Plan Your Visit
The Memorial site is oriented east to west, parallel with the coast about 700m inland, and the entrance is at the eastern edge. At the site, you will find a car park, toilet facilities, a picnic area and a free WiFi hotspot. It is approximately an 8-minute walk to the Memorial from the car park following the Memorial Walkway.
Finding a name
The names of the servicemen and women under British command who died on D-Day and during the Battle of Normandy are listed on the Memorial in chronological order according to their date of death.
The names of the 1,746 who died on D-Day itself are inscribed on the D-Day Wall of Memorial Court. Names are recorded by Armed Service: Royal Navy, Army, Royal Air Force, Merchant Navy, and “others”, including Special Agents and War Correspondents. The names of those who lost their lives after D-Day between 7 June and 31 August are inscribed on the columns of the Memorial, in a clockwise direction from Memorial Court.
The Roll of Honour lists the names of all those on the Memorial, as well as their date of death, their column number showing their location on the Memorial as well as historical context and further information about their story in some cases.
The easiest way to find a name during your visit is to download the free British Normandy Memorial App on your smartphone (iOS or Android). This will point you towards the column number where the name is inscribed. The app also includes an interactive map, audio guides, stories about the names on the Memorial and an augmented reality guide of the Normandy coastline.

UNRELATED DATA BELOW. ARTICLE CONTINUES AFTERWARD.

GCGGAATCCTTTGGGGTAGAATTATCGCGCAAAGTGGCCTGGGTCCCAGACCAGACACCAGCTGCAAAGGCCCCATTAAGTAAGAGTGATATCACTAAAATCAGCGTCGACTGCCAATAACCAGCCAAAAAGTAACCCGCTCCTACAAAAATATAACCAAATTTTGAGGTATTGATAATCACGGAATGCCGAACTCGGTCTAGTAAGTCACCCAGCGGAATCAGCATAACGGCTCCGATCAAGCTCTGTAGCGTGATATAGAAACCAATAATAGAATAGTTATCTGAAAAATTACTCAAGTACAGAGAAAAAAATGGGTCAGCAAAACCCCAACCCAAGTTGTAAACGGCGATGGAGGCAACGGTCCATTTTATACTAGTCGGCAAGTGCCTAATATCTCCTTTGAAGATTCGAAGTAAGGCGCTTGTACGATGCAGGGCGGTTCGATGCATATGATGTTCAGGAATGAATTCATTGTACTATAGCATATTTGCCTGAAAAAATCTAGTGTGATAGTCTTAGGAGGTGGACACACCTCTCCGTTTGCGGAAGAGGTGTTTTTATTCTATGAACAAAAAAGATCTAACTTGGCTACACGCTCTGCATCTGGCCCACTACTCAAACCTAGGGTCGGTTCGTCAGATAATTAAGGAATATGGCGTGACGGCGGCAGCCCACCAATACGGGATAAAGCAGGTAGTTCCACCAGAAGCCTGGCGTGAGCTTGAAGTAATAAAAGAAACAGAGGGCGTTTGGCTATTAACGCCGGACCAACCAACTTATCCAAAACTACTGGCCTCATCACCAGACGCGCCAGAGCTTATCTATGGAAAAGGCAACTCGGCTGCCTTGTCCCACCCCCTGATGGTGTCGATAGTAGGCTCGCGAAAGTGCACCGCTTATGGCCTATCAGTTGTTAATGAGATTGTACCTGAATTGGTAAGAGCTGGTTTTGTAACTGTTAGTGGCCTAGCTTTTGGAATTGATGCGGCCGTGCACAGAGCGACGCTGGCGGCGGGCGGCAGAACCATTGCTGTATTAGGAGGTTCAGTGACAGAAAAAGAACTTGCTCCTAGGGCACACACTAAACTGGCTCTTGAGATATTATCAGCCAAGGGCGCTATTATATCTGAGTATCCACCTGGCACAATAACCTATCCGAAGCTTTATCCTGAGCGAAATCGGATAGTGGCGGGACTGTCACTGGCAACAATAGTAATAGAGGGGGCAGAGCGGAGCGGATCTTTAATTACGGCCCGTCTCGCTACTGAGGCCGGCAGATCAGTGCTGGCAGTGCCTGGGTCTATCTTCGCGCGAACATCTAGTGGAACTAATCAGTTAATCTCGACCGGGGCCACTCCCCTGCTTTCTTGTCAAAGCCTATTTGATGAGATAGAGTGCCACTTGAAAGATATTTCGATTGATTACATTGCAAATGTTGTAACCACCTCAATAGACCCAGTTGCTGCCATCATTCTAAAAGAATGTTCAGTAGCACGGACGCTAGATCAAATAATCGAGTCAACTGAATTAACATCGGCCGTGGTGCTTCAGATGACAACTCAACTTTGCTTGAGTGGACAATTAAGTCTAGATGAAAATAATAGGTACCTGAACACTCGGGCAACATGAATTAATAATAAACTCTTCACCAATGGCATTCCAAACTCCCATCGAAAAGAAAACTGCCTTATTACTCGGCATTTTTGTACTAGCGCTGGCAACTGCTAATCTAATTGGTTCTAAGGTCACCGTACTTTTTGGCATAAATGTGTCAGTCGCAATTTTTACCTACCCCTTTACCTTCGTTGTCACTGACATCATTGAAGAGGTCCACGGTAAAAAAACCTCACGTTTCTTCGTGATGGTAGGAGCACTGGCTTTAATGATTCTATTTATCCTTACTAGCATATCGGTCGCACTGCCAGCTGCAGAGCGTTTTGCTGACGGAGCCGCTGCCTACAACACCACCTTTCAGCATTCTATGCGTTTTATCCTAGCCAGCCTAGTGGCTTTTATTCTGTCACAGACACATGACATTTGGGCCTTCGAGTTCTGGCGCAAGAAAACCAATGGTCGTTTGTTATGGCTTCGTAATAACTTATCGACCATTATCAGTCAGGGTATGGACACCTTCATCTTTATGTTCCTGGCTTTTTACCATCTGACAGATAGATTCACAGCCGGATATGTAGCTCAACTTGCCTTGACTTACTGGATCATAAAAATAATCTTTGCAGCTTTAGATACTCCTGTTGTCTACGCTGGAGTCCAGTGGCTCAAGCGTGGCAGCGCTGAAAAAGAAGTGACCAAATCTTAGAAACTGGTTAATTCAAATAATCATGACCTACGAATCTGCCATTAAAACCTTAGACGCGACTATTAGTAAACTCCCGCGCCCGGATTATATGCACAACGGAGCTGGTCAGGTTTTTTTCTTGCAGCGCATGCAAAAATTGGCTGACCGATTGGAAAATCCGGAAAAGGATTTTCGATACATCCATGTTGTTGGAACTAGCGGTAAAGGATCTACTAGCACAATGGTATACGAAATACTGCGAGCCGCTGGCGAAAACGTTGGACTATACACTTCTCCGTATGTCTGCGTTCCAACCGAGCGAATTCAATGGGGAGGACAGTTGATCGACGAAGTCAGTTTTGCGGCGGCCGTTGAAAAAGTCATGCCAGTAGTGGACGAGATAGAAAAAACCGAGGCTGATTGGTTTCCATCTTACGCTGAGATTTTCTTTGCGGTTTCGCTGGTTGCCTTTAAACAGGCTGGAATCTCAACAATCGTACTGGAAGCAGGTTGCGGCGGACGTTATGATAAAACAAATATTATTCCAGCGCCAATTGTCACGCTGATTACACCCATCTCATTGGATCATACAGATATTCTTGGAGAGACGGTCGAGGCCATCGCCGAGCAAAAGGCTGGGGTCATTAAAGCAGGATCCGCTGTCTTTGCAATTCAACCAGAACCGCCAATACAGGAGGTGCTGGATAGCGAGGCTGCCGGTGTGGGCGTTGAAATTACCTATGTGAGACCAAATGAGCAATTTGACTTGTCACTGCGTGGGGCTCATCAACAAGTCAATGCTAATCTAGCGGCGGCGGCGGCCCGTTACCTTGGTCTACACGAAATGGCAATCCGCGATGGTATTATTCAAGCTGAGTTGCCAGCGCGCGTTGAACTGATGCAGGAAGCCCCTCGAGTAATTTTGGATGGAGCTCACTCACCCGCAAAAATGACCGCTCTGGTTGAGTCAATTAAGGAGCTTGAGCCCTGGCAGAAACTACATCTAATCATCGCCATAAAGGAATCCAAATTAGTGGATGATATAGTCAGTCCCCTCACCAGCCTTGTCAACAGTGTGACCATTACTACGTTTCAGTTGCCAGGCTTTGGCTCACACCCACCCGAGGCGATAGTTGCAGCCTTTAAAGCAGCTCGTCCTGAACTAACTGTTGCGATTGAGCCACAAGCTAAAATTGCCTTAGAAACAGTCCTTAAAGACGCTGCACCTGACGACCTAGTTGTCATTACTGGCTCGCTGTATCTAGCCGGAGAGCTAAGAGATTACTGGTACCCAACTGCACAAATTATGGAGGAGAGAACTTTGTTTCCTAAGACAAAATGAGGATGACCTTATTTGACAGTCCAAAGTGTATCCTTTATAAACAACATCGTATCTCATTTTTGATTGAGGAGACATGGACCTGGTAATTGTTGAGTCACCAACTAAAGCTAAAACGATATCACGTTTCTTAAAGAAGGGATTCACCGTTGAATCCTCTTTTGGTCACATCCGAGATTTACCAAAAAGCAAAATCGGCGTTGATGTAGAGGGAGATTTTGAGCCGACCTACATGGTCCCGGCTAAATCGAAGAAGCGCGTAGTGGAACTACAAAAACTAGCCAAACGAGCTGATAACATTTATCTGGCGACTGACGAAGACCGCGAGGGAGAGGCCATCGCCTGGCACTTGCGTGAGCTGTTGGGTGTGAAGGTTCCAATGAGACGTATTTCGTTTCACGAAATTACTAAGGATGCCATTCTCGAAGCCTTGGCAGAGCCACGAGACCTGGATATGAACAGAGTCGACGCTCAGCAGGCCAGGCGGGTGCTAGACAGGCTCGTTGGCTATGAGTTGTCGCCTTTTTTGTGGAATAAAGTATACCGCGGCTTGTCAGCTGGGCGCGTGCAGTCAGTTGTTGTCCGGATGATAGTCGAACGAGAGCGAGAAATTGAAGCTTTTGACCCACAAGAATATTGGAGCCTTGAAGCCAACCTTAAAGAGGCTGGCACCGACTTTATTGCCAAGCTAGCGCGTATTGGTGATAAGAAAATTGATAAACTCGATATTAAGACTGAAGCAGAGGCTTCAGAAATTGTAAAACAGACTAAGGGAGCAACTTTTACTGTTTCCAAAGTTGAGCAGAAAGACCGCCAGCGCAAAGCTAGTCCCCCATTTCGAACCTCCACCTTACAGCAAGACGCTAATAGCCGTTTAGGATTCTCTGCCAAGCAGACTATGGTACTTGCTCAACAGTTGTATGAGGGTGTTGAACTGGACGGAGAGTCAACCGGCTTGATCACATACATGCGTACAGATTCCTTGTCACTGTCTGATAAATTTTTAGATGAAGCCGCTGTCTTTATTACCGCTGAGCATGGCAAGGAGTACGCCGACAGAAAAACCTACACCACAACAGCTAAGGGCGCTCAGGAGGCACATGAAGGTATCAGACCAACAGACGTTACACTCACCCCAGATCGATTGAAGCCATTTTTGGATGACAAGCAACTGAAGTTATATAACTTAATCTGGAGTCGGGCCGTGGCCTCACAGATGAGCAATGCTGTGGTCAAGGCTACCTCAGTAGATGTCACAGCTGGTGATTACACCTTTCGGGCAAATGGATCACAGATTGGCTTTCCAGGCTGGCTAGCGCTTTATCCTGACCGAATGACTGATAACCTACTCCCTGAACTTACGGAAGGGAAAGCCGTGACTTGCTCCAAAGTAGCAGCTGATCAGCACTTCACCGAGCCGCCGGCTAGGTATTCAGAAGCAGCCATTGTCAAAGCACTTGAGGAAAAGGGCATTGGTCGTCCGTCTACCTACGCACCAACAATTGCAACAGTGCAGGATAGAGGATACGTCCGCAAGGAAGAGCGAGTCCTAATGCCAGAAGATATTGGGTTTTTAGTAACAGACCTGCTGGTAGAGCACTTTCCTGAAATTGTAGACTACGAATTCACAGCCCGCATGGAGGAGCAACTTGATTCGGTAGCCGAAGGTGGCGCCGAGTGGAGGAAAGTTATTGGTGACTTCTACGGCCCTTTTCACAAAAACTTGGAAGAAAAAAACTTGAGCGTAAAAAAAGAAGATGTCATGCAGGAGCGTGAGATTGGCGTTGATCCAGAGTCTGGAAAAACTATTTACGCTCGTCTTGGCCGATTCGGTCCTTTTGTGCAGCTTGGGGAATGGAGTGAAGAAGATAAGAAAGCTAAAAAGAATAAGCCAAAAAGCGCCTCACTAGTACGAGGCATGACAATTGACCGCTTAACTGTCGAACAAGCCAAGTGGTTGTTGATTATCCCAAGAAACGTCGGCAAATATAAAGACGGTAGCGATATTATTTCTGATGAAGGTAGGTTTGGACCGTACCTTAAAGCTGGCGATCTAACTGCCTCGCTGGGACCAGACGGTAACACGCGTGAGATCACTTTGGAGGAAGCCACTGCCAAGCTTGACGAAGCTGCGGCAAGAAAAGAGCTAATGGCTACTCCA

The Trust is appealing for relatives of the fallen to share stories, pictures, letters and other archive materials connected to their loved ones to be preserved digitally via the app. You can email [email protected], sharing a maximum of 500 words and 5 images and /or archive documents.
Share pictures from your visit with the Trust by tagging @BritishMemorial on Facebook, Twitter or Instagram.
The British Normandy Memorial is accessible from the car park via the Memorial Walkway, a compacted gravel footpath suitable for wheelchairs and walking frames. There are gravel pathways all around the Memorial, but the central Memorial Court and pergola walkways are paved. There are benches throughout the site to rest on during your visit.
The Memorial does not have staff onsite to provide assistance for specific accessibility needs, although we will always endeavour to make your visit as comfortable as possible. If you have any specific concerns please email [email protected].
Groups of all sizes are welcome to visit the Memorial. Coach parking is available. If your group includes people with additional accessibility requirements please contact us in advance. We would encourage everybody in the group to download the free British Normandy Memorial App before visiting. If you are in a large group be sure to book ahead if you want to eat nearby many of the local restaurants and brasseries get full during high season.
Extending your stay